I’ve recently been reading World War Z by Max Brooks, and it made me realise that science fiction, or speculative fiction, is often really underrated as a literary or cultural art-form. While things like Star Trek or Stargate are more often identified with science fiction today, they’re really not – strictly speaking they’re more like space opera: soap opera, but in space, or cheap action-adventure thrills with a loose sprinkling of pseudo-scientific nonsense sprinkled on top.
A real work of science fiction takes a big, but vaguely plausible, extrapolation into the future, and then from that draws the possible consequences it will have on society, on people’s lives. The aim of the endeavour is to make you sit up and think, explore the boundaries and parameters of human existence. In a way I get a similar feeling from history – people biologically almost identical to ourselves, but living under vastly different conditions. The circuses of the Roman Empire for instance are unthinkable today, but they’re the product of their time, and we can get an insight into true human nature by stripping away the ephemeral layers of our society.
One book I think did this wonderfully is The Light of Other Days by the late great Sir Arthur C. Clarke and Stephen Baxter, where the central idea is that a technology is invented for creating wormholes between any two points in space, allowing the instant transfer of light from one to the other; it’s quickly realised that the other end of the wormhole can just as easily be in the past, making it possible to see any point in history exactly as it occurred. The book maps the effects this has on judicial trials, politics, personal privacy, etc. and the ramifications the resulting changes in society have on the characters.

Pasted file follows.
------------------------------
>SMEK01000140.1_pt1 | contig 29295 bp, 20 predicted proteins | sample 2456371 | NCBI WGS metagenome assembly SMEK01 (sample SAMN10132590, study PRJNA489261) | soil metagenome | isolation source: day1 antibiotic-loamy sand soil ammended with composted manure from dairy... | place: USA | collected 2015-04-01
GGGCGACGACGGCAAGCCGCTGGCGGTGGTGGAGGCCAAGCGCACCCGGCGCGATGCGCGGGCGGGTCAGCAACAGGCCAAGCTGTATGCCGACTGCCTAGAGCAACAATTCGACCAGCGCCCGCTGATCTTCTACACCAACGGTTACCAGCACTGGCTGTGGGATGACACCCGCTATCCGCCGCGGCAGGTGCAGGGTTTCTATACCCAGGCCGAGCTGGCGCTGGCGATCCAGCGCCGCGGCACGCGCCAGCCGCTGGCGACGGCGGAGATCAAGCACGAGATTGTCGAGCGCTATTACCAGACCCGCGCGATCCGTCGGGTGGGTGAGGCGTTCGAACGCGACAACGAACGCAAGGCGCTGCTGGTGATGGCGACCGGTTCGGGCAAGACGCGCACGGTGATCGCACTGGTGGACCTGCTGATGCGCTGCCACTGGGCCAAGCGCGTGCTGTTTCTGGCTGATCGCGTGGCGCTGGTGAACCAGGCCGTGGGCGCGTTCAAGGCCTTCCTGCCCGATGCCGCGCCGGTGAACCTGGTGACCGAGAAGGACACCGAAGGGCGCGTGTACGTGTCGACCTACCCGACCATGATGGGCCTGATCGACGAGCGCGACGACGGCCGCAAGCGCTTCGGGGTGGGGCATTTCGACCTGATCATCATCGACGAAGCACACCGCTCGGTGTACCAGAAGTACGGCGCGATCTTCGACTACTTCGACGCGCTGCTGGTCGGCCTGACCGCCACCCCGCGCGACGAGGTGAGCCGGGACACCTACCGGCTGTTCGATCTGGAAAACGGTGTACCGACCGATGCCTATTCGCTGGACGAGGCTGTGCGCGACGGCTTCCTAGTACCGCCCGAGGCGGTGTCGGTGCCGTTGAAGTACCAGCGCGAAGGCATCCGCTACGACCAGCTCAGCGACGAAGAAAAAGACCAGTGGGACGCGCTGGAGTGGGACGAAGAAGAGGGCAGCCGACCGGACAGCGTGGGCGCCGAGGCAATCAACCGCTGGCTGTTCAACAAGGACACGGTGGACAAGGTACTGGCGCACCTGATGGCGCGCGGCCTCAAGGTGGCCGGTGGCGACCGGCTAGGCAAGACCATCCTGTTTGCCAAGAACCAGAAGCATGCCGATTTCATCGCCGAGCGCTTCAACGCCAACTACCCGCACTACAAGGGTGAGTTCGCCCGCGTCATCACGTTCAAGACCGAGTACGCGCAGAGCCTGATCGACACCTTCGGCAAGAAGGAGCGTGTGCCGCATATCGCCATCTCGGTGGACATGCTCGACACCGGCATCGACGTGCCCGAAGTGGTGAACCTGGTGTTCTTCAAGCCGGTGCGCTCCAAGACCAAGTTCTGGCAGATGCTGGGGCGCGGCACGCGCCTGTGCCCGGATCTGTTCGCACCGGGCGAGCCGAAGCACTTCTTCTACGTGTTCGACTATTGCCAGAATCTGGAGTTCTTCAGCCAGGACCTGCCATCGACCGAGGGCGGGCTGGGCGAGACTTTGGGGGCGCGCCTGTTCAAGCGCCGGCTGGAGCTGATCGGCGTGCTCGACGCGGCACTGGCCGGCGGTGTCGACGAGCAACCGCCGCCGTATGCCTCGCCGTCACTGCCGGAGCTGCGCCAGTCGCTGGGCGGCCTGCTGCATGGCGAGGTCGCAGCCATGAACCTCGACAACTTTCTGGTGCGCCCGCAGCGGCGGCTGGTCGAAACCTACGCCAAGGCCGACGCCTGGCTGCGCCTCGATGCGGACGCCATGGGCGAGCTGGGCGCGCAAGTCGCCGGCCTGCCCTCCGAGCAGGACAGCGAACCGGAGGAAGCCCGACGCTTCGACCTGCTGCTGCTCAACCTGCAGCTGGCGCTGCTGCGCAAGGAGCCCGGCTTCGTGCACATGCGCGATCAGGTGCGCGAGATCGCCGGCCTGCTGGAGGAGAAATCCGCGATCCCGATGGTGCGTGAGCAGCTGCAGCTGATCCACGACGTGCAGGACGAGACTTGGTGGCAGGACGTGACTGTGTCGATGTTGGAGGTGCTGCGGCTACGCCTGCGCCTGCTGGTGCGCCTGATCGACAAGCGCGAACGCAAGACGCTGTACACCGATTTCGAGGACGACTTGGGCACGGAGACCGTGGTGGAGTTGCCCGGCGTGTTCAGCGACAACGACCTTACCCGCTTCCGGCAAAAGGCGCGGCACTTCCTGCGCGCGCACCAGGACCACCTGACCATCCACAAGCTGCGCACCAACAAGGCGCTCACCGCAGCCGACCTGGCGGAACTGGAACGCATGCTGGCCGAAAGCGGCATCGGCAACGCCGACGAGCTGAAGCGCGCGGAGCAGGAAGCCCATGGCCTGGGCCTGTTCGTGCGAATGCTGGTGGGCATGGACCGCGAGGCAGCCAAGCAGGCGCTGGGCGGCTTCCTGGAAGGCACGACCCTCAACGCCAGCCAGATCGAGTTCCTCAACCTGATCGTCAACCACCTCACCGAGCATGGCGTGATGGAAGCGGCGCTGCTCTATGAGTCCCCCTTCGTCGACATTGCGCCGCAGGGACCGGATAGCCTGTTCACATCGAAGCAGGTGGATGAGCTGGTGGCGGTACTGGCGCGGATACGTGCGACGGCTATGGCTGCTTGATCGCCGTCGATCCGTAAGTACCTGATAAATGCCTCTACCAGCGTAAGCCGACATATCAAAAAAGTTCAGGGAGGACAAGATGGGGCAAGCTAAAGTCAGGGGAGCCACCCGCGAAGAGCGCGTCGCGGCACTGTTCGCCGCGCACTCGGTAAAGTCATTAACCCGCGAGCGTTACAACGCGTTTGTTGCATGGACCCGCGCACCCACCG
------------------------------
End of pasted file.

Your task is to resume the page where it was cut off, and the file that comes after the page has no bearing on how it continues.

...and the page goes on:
I could type forever listing the books that contain similarly wonderful ideas, but it’s already getting late, alas. Some of them include: a branch of mathematics that can predict the behaviour of large human populations, and its application to restoring a fallen civilisation; creating human beings designed from conception to be happy and fulfilled in a particular social role; what if you could immediately fabricate any item, given just any kind of matter as the raw material?
Bonus points if anyone can identify the books those come from.
Meanwhile, on Stargate Atlantis, a heat-sink that’s connected to an alternate universe by a space-time bridge puts the lives of a conference full of scientists in peril when it malfunctions, causing them to be trapped (by also malfunctioning plasma shields) in a facility rapidly cooling to below freezing. Oh, and one of the characters declares her love for another, mere moments after she was legally dead from hypothermia. Oh, and then, they joined the Mile High Club.
Seriously. Not making that up.
I’ll properly review World War Z in maybe a couple of days when I can do it justice.